Author Topic: Screenies of LOS :3  (Read 7776 times)

honey_spider

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Screenies of LOS :3
« on: February 13, 2013, 02:31:48 AM »
Hey everyone!  It has been a couple of months since my last post, but I thought I would share my first real success.
 
http://imgur.com/a/Pd4iy
 
The link above shows my line of sight in action, as best I could represent it with a few screenshots.  I would upload a working .exe but I can't think of anywhere that will let me host it ...and it would seem a little dubious at best.
 
I would like to share the code too ...the basics of which are Bresonhams in a format I grabbed from a blog linked from a thread at TIGsource (which I cannot find now), and a few modifications of my own.
 
 
https://gist.github.com/anonymous/4909278
 
 
I think I will write part of this into a function which I can call again for my aiming and so on -anywhere else I need to use LOS basically, which will save me re-writing heaps of code.
 
 
I hope this helps someone =]
 
 
The next challenge I have set myself is extending the map beyond the dimensions of the view window.  After that, it's random dungeon generation!
« Last Edit: February 13, 2013, 02:39:53 AM by honey_spider »

kraflab

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Re: Screenies of LOS :3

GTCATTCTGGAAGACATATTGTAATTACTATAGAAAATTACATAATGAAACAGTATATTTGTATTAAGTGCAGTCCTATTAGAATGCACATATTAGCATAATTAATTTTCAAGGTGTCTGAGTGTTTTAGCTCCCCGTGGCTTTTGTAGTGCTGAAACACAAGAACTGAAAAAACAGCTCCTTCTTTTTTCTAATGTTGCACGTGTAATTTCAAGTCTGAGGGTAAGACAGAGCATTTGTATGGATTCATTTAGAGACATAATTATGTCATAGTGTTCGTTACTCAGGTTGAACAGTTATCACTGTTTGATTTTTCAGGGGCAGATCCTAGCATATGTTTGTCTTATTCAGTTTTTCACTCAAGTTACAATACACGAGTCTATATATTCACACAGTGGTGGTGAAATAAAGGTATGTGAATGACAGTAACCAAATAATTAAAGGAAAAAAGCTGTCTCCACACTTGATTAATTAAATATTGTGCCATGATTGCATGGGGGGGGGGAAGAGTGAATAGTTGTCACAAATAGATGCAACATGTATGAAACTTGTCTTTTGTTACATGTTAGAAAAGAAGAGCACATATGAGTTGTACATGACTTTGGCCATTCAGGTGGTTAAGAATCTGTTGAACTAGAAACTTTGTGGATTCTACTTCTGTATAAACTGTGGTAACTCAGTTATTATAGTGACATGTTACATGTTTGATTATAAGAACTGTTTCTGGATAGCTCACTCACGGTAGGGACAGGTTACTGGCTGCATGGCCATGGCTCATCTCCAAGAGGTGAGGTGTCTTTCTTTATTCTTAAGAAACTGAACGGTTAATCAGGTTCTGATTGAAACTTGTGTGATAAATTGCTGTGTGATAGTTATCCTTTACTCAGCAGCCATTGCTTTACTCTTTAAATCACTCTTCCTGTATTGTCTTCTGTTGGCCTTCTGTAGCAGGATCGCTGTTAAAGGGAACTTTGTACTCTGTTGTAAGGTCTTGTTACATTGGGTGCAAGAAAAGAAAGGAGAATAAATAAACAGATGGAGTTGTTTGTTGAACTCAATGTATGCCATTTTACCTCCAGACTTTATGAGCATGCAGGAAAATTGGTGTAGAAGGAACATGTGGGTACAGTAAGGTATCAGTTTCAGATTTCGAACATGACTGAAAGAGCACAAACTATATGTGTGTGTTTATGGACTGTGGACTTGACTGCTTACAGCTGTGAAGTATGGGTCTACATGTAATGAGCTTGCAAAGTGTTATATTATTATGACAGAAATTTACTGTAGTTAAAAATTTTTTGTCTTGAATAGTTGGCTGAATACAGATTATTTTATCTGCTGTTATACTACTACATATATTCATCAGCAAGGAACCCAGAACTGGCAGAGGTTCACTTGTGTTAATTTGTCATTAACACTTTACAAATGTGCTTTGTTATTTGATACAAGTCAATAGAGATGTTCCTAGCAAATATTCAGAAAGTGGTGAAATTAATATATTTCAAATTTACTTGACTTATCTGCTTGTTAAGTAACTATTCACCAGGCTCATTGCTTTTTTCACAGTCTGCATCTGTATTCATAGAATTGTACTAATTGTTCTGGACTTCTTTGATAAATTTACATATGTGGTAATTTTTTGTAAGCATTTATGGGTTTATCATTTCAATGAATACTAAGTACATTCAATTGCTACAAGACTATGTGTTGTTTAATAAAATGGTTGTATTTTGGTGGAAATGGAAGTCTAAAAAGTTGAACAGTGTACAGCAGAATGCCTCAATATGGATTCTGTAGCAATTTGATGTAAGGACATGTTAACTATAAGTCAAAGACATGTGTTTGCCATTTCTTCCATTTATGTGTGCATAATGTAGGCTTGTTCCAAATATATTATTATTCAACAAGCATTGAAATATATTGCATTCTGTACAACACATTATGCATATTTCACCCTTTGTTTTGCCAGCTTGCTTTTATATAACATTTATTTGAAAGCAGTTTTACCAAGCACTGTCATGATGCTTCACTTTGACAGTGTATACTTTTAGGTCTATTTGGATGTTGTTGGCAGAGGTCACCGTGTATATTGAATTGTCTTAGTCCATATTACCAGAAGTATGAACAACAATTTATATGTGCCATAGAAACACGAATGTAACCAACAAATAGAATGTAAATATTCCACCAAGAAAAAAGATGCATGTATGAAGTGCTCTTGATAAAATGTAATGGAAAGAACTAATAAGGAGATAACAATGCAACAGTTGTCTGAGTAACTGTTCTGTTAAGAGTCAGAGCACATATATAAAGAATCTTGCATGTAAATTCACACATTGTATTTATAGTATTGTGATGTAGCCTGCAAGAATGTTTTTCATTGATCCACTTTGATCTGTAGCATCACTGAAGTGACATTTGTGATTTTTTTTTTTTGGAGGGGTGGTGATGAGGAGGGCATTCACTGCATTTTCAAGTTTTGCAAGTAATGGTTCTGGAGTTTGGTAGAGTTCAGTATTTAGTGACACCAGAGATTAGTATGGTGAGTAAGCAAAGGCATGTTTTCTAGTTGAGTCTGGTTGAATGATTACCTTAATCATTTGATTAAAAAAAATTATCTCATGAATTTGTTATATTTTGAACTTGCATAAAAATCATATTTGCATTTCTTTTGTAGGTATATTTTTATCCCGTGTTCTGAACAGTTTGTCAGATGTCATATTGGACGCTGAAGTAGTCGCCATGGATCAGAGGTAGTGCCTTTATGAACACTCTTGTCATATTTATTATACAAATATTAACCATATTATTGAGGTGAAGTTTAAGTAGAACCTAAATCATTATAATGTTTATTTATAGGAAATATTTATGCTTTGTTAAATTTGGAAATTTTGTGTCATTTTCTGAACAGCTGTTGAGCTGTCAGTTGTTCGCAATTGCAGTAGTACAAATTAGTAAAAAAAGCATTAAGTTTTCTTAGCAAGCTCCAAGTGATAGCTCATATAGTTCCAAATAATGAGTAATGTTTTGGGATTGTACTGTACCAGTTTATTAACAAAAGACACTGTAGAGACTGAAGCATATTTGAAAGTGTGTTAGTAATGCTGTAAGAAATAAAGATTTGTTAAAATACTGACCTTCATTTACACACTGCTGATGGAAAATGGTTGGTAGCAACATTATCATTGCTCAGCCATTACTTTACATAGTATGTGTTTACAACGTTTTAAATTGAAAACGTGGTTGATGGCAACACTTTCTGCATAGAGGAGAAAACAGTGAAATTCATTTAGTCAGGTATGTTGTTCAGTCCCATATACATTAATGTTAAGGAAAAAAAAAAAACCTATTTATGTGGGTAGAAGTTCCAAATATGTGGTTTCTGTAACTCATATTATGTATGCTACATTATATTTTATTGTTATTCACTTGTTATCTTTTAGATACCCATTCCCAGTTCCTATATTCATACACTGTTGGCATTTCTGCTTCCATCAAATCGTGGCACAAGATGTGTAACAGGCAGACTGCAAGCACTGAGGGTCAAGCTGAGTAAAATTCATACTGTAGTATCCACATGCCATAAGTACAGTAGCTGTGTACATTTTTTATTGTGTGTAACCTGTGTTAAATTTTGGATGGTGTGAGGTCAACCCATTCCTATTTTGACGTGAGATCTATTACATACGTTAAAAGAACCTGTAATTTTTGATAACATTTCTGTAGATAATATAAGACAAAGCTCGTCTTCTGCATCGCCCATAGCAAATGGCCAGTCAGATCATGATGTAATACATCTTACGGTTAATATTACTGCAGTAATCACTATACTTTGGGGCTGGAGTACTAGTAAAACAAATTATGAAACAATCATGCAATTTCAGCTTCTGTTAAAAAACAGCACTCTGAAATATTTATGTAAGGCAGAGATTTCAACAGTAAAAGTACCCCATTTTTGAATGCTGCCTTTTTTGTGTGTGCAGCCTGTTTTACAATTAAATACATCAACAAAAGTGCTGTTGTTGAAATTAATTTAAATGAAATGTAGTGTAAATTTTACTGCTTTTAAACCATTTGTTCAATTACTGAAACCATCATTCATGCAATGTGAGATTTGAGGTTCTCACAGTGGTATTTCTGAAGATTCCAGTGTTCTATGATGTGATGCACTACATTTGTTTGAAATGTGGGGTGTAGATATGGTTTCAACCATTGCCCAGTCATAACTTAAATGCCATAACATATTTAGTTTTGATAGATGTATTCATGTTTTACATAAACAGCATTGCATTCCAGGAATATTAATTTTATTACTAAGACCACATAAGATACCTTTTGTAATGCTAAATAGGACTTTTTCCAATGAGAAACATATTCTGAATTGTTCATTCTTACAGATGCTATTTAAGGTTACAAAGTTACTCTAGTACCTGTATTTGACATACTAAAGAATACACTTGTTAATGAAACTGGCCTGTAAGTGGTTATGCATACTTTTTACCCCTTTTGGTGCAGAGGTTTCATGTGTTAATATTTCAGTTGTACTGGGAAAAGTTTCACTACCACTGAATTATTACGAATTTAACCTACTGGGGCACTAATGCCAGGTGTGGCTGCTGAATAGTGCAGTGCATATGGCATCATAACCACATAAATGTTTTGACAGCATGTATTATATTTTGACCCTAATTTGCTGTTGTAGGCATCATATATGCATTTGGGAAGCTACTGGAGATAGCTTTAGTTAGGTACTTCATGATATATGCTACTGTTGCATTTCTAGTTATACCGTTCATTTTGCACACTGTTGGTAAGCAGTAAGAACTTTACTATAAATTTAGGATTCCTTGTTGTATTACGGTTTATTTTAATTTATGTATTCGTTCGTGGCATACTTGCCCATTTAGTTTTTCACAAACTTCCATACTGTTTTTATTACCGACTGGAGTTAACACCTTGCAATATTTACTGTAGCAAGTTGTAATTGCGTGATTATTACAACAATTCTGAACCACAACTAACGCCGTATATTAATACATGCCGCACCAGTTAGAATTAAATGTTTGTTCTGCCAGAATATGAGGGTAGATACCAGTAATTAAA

« Reply #1 on: February 13, 2013, 06:17:26 AM »
you can always host using dropbox

honey_spider

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Re: Screenies of LOS :3
« Reply #2 on: February 13, 2013, 06:22:59 AM »
I suppose you are correct  ...though I have since decided running around my tiny little map is not fun at the moment.  The thing I really wanted to share was the code =]

Omnomnom

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Re: Screenies of LOS :3
« Reply #3 on: February 14, 2013, 12:25:17 AM »
nice,

What you've done is calculate the player's field of view using line of sight algorithm to calculate whether each tile on the map is visible to the player. This is what I did at first, I prefer this because it is intuitive and works fine and like you said it's a nice piece of code you can reuse for aiming.